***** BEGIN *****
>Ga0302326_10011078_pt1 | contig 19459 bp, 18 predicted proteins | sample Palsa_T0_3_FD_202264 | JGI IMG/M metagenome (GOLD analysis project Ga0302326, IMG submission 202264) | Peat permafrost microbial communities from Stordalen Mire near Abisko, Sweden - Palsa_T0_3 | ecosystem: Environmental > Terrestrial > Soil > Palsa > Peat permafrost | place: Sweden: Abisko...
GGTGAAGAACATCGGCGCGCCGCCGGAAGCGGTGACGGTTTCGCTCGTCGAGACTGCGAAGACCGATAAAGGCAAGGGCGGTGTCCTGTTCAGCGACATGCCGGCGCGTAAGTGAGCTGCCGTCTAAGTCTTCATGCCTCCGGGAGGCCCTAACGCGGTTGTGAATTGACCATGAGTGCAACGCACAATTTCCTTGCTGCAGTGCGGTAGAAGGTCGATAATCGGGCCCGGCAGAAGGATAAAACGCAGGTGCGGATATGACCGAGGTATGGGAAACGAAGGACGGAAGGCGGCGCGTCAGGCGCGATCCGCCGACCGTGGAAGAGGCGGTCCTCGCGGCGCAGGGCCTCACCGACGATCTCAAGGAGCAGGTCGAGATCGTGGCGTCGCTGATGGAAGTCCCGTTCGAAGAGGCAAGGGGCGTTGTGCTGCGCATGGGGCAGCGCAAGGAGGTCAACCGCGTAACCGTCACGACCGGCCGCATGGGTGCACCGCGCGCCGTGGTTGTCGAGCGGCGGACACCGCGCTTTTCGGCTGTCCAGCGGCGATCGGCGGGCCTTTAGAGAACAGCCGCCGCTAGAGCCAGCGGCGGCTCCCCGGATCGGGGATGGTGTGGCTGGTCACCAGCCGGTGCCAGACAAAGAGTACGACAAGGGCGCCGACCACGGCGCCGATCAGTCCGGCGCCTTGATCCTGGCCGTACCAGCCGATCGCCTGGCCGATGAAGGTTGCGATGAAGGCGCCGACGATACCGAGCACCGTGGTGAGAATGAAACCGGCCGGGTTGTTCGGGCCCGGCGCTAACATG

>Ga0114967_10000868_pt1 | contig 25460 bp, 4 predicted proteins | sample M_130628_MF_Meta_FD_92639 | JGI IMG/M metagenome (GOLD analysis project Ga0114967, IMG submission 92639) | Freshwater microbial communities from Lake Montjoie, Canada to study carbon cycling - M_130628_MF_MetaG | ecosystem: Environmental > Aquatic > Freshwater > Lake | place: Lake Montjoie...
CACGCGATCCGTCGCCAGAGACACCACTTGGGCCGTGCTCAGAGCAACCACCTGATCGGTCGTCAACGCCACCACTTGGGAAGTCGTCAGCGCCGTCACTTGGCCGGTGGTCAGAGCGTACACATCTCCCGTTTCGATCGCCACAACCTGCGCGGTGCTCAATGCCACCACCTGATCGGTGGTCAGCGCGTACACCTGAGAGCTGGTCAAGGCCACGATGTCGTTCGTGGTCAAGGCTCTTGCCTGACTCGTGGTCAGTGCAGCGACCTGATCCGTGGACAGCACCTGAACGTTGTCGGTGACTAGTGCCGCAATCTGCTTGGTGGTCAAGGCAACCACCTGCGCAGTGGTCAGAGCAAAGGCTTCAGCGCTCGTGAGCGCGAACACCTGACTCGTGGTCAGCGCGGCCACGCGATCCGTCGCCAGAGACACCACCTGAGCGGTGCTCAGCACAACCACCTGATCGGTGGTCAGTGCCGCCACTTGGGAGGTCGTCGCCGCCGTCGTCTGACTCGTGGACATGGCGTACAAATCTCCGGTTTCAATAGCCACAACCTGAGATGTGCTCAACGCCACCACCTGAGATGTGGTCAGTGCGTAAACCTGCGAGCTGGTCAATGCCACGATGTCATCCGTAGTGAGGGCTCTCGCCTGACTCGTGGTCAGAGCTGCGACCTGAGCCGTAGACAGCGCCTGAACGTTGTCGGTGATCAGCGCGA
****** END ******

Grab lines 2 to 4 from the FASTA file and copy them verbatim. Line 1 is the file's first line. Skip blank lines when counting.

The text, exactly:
GGTGAAGAACATCGGCGCGCCGCCGGAAGCGGTGACGGTTTCGCTCGTCGAGACTGCGAAGACCGATAAAGGCAAGGGCGGTGTCCTGTTCAGCGACATGCCGGCGCGTAAGTGAGCTGCCGTCTAAGTCTTCATGCCTCCGGGAGGCCCTAACGCGGTTGTGAATTGACCATGAGTGCAACGCACAATTTCCTTGCTGCAGTGCGGTAGAAGGTCGATAATCGGGCCCGGCAGAAGGATAAAACGCAGGTGCGGATATGACCGAGGTATGGGAAACGAAGGACGGAAGGCGGCGCGTCAGGCGCGATCCGCCGACCGTGGAAGAGGCGGTCCTCGCGGCGCAGGGCCTCACCGACGATCTCAAGGAGCAGGTCGAGATCGTGGCGTCGCTGATGGAAGTCCCGTTCGAAGAGGCAAGGGGCGTTGTGCTGCGCATGGGGCAGCGCAAGGAGGTCAACCGCGTAACCGTCACGACCGGCCGCATGGGTGCACCGCGCGCCGTGGTTGTCGAGCGGCGGACACCGCGCTTTTCGGCTGTCCAGCGGCGATCGGCGGGCCTTTAGAGAACAGCCGCCGCTAGAGCCAGCGGCGGCTCCCCGGATCGGGGATGGTGTGGCTGGTCACCAGCCGGTGCCAGACAAAGAGTACGACAAGGGCGCCGACCACGGCGCCGATCAGTCCGGCGCCTTGATCCTGGCCGTACCAGCCGATCGCCTGGCCGATGAAGGTTGCGATGAAGGCGCCGACGATACCGAGCACCGTGGTGAGAATGAAACCGGCCGGGTTGTTCGGGCCCGGCGCTAACATG

>Ga0114967_10000868_pt1 | contig 25460 bp, 4 predicted proteins | sample M_130628_MF_Meta_FD_92639 | JGI IMG/M metagenome (GOLD analysis project Ga0114967, IMG submission 92639) | Freshwater microbial communities from Lake Montjoie, Canada to study carbon cycling - M_130628_MF_MetaG | ecosystem: Environmental > Aquatic > Freshwater > Lake | place: Lake Montjoie...
CACGCGATCCGTCGCCAGAGACACCACTTGGGCCGTGCTCAGAGCAACCACCTGATCGGTCGTCAACGCCACCACTTGGGAAGTCGTCAGCGCCGTCACTTGGCCGGTGGTCAGAGCGTACACATCTCCCGTTTCGATCGCCACAACCTGCGCGGTGCTCAATGCCACCACCTGATCGGTGGTCAGCGCGTACACCTGAGAGCTGGTCAAGGCCACGATGTCGTTCGTGGTCAAGGCTCTTGCCTGACTCGTGGTCAGTGCAGCGACCTGATCCGTGGACAGCACCTGAACGTTGTCGGTGACTAGTGCCGCAATCTGCTTGGTGGTCAAGGCAACCACCTGCGCAGTGGTCAGAGCAAAGGCTTCAGCGCTCGTGAGCGCGAACACCTGACTCGTGGTCAGCGCGGCCACGCGATCCGTCGCCAGAGACACCACCTGAGCGGTGCTCAGCACAACCACCTGATCGGTGGTCAGTGCCGCCACTTGGGAGGTCGTCGCCGCCGTCGTCTGACTCGTGGACATGGCGTACAAATCTCCGGTTTCAATAGCCACAACCTGAGATGTGCTCAACGCCACCACCTGAGATGTGGTCAGTGCGTAAACCTGCGAGCTGGTCAATGCCACGATGTCATCCGTAGTGAGGGCTCTCGCCTGACTCGTGGTCAGAGCTGCGACCTGAGCCGTAGACAGCGCCTGAACGTTGTCGGTGATCAGCGCGA